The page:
3. When I read comment like this its no wonder I see the insanity I see on our local roads!

    If your reading a snickers bar or eating it …Yes it IS against the law….has been probably before I read it in a Washington State 1971 Edition of Traffic Laws….Yes folks, the BIG manual…not that little guide you read to get your license.

    As far as driving down the road looking at license plates, bumperstickers, maps and other things….Yes its illegal…It’s called distracted driving. and if you REALLY read a map while driving…I hope we are not on the same road and you should be ashamed of yourself!

    As far as the need to “clear up confusion” …What on earth is so confusing!

    I’m surrounded by fools!

  4. Am I really the only person who has found that messing with head sets is 100 times more dangerous then holding the phone?

    Are these legislators STOOPD, Insane, or both??

    I have never come close to an accident from talking on my phone. I have had several dangerous close calls trying to comply with this STUPID DANGEROUS law by putting headphones on & driving at the same time.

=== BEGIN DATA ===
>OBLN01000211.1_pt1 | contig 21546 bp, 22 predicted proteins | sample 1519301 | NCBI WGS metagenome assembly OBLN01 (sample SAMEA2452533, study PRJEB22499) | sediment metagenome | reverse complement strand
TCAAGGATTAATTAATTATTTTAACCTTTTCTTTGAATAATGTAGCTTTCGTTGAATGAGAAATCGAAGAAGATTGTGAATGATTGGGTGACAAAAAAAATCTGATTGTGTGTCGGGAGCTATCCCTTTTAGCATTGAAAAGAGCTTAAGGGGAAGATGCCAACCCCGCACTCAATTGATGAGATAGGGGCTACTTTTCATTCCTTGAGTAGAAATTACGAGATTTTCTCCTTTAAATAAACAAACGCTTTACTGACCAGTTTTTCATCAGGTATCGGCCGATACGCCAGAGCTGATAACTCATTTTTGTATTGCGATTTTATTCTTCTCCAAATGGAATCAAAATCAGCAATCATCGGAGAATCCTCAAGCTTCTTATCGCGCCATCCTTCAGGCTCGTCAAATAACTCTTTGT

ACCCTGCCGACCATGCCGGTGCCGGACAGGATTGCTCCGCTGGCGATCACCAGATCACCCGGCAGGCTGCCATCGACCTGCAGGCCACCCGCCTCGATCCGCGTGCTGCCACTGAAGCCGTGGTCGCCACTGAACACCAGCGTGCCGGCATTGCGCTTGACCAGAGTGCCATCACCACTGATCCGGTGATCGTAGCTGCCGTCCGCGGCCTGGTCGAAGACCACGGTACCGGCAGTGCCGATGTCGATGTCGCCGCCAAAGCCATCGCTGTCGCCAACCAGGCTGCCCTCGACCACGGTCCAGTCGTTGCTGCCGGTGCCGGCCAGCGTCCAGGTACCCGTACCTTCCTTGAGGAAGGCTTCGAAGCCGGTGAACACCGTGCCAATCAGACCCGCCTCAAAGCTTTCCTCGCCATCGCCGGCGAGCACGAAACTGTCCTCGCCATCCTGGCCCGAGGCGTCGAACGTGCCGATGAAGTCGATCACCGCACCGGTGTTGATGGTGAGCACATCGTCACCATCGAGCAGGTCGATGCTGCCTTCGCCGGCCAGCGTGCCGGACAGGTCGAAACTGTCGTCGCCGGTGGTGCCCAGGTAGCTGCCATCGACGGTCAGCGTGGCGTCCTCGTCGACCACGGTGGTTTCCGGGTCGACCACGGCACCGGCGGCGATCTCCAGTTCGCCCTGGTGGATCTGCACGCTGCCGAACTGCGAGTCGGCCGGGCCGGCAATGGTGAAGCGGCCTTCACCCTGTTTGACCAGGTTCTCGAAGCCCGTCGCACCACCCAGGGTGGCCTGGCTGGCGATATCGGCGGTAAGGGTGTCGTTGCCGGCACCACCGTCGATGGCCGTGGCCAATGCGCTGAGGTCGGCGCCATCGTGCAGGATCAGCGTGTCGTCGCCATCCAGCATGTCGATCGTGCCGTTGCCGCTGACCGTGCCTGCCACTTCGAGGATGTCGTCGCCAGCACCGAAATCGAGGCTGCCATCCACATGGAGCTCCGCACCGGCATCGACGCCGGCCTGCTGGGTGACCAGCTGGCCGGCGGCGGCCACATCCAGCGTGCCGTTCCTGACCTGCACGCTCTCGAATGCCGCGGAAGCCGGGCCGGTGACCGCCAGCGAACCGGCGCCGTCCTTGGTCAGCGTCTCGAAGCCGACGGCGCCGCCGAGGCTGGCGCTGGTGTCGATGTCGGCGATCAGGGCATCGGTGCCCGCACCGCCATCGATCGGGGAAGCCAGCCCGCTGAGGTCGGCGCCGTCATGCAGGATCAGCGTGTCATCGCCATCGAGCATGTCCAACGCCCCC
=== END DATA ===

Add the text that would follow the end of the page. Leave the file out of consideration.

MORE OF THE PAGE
And no, I am not going to wear headphones 24/7. Driving time is quality music listening time..

    On a similar topic, I’m just waiting for the driver behind me to start a fist fight because I also obey the idiotic traffic cameras of 20 at school zones. Since I have no idea just how poorly they’re calibrated (ha ha ha), I slow to 15. I don’t have the time to go to court to protest a miscalibrated camera. Does the city give a hoot? HA HA HA HA HA HA! Aren’t we supposed to be boycotting Arizona……

  5. m9078jk3 says:

    Driving to me is to safely get from point A to Point B and back.
    I don’t consider my vehicle a phone booth nor fiddle with listening to music.
    I would only consider using a cell phone in my car for emergency purposes only.

  6. This law seems rather insulting and condescending toward the average citizen. Do you think anyone wants to get in an accident? No – they don’t. I think drivers are pretty savvy about self-preservation in determining when they use the phone. Self-preservation and sense of danger is a basic instinct. To think that the average citizen lacks such inherent decision-making is condescending.